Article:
The first split is neutral in the sense that there is the same number of these events in every game, with a slight bias to games where the pitching is dominating in that the leadoff PAs in those games represent a larger proportion of all of the PAs in the game. The second split is also mostly neutral, with a slight bias in the other direction in that there will be more of these events in games with more PAs (i.e. when the batters are dominating). The third one is reserved, of course, only for batters whose teams are trailing in a game, which most often means batters who are facing tougher pitching; in 2016, OPS for all of MLB was .718 when behind, .746 when tied, and .755 when ahead.
It may not be intuitively obvious why these splits would evidence clutch characteristics, so let me explain. Leading off an inning and batting with two outs were chosen because of the significant difference in run expectancy that results depending on whether a player makes an out or not. Going back to “The Book”, the difference in run expectancy between making an out and reaching first base as the first batter of an inning amounted to almost two-thirds of a run (.657 to be exact) for the years 1999-2002, or about .600 runs for 2016. That’s not chump change! Similarly, when batting with two outs, while the run expectancy change between an out or reaching base will depend on which bases are occupied (it ranged from about one-tenth to three-quarters of a run in 2016), what is known with certainty is that an out reduces that expectancy to zero every time. So, in the sense that the difference between an out or reaching base is so clear cut in these splits, doing the latter can be characterized as a clutch performance. Batting when behind most often does not change the ultimate game result (in 2016, teams trailing after one inning posted a .306 winning percentage that, of course, reduced the later in the game a team was trailing), but doing well in this split is nevertheless important if a team harbors any hope of making a comeback.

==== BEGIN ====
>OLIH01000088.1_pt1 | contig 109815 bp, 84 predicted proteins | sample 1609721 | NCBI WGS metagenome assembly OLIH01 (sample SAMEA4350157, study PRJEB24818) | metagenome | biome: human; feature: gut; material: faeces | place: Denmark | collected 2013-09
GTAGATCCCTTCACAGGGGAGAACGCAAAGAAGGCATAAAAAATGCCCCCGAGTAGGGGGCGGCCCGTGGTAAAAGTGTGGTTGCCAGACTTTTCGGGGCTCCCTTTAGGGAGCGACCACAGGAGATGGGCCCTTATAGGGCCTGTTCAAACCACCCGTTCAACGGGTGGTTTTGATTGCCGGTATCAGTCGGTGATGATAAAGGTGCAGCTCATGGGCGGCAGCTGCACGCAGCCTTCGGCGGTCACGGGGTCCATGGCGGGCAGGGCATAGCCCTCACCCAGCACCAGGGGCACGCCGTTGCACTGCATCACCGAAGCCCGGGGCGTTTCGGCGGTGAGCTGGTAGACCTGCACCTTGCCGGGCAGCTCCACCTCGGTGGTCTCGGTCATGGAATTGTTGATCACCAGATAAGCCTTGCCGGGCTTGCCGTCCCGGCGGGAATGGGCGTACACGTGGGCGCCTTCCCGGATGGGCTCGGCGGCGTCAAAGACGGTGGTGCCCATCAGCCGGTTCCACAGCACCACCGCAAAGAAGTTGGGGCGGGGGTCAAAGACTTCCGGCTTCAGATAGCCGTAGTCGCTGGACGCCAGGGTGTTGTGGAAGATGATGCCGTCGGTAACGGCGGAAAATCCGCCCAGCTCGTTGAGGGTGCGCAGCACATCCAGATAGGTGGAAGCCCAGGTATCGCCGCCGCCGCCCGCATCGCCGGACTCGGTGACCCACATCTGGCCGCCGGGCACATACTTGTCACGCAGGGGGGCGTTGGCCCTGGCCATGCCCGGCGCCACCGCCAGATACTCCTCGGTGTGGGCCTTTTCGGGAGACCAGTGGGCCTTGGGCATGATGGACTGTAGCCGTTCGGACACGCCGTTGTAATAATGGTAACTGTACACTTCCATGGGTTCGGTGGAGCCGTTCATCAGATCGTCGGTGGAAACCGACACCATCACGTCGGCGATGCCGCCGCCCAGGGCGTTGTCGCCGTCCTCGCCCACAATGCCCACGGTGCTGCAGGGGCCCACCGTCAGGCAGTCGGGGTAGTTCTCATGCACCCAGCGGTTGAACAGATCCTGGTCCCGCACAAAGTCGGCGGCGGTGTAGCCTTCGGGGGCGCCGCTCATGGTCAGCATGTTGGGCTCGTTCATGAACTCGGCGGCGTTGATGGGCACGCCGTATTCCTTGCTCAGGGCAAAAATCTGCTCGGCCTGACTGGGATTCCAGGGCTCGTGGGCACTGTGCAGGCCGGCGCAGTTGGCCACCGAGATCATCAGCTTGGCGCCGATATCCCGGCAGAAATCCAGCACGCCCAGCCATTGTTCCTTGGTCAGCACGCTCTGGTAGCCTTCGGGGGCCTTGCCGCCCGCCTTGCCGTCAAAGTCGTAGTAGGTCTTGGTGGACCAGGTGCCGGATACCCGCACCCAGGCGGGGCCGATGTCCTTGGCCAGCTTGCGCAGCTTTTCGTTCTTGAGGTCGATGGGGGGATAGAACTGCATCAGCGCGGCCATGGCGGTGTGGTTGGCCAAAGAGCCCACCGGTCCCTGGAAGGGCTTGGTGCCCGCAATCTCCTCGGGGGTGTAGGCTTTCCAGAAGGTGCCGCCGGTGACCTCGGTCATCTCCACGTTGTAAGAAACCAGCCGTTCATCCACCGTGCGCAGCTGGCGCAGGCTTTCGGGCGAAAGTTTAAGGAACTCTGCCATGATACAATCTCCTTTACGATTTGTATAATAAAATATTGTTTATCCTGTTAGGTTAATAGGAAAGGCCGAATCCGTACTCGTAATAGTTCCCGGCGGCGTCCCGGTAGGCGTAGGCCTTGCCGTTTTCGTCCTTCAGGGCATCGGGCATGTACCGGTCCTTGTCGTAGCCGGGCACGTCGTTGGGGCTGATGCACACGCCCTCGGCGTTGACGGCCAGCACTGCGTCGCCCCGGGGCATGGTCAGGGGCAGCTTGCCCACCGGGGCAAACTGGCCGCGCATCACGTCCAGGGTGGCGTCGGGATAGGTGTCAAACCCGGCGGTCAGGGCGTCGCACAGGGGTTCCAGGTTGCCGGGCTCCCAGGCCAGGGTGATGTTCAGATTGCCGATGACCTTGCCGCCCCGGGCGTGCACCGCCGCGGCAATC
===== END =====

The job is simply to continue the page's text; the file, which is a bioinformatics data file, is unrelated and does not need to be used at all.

While this second set of splits don’t seem like clutch stats in the same way the first set of splits did, I think it’s worthwhile looking at them, if only to provide a bit of counter-weight to the selection bias inherent in that first group of metrics. Here is that leaderboard for OPS.
Notably, these results are less extreme, at both ends of the spectrum, than what was seen for the fist set of metrics, a result that would be expected for splits with less inherent selection bias. That pattern holds for OPS difference as well, as shown below.
After those dismal results for the first set of metrics, good to see Zack Cozart doing well in the leadoff split (where we finally see a chink in Nolan Arenado’s armor). Russell Martin‘s OPS differences are almost mirror images of each other, for the Leadoff and 2 Outs splits.
You might be wondering just what proportion of PA’s are represented by these splits. Here are those results, together with the composite totals for the two sets of splits, which I’ve termed the “hard” (first set) and “soft” (second set) metrics.
While it wasn’t planned that way, the hard and soft metrics each approximate about half of an “average” player’s PAs. So, just for fun, lets throw the whole bunch of splits into a blender and see what we get. Here’s that leaderboard.
To compile this overall metric, the seven different splits were weighted individually for each player based on the percentage of PAs each split represented for that player. So, the result is really showing how each player did in his own personal context. It’s just a fun list, so not to be taken too seriously, but I probably would have been guessing for a really long time before coming up with the bottom three names for the OPS Diff list. The last column is the average of all %PAs for the seven different splits – Toronto may want to rethink its batting order next year, as Josh Donaldson is probably not the guy you want bringing up the rear in this category.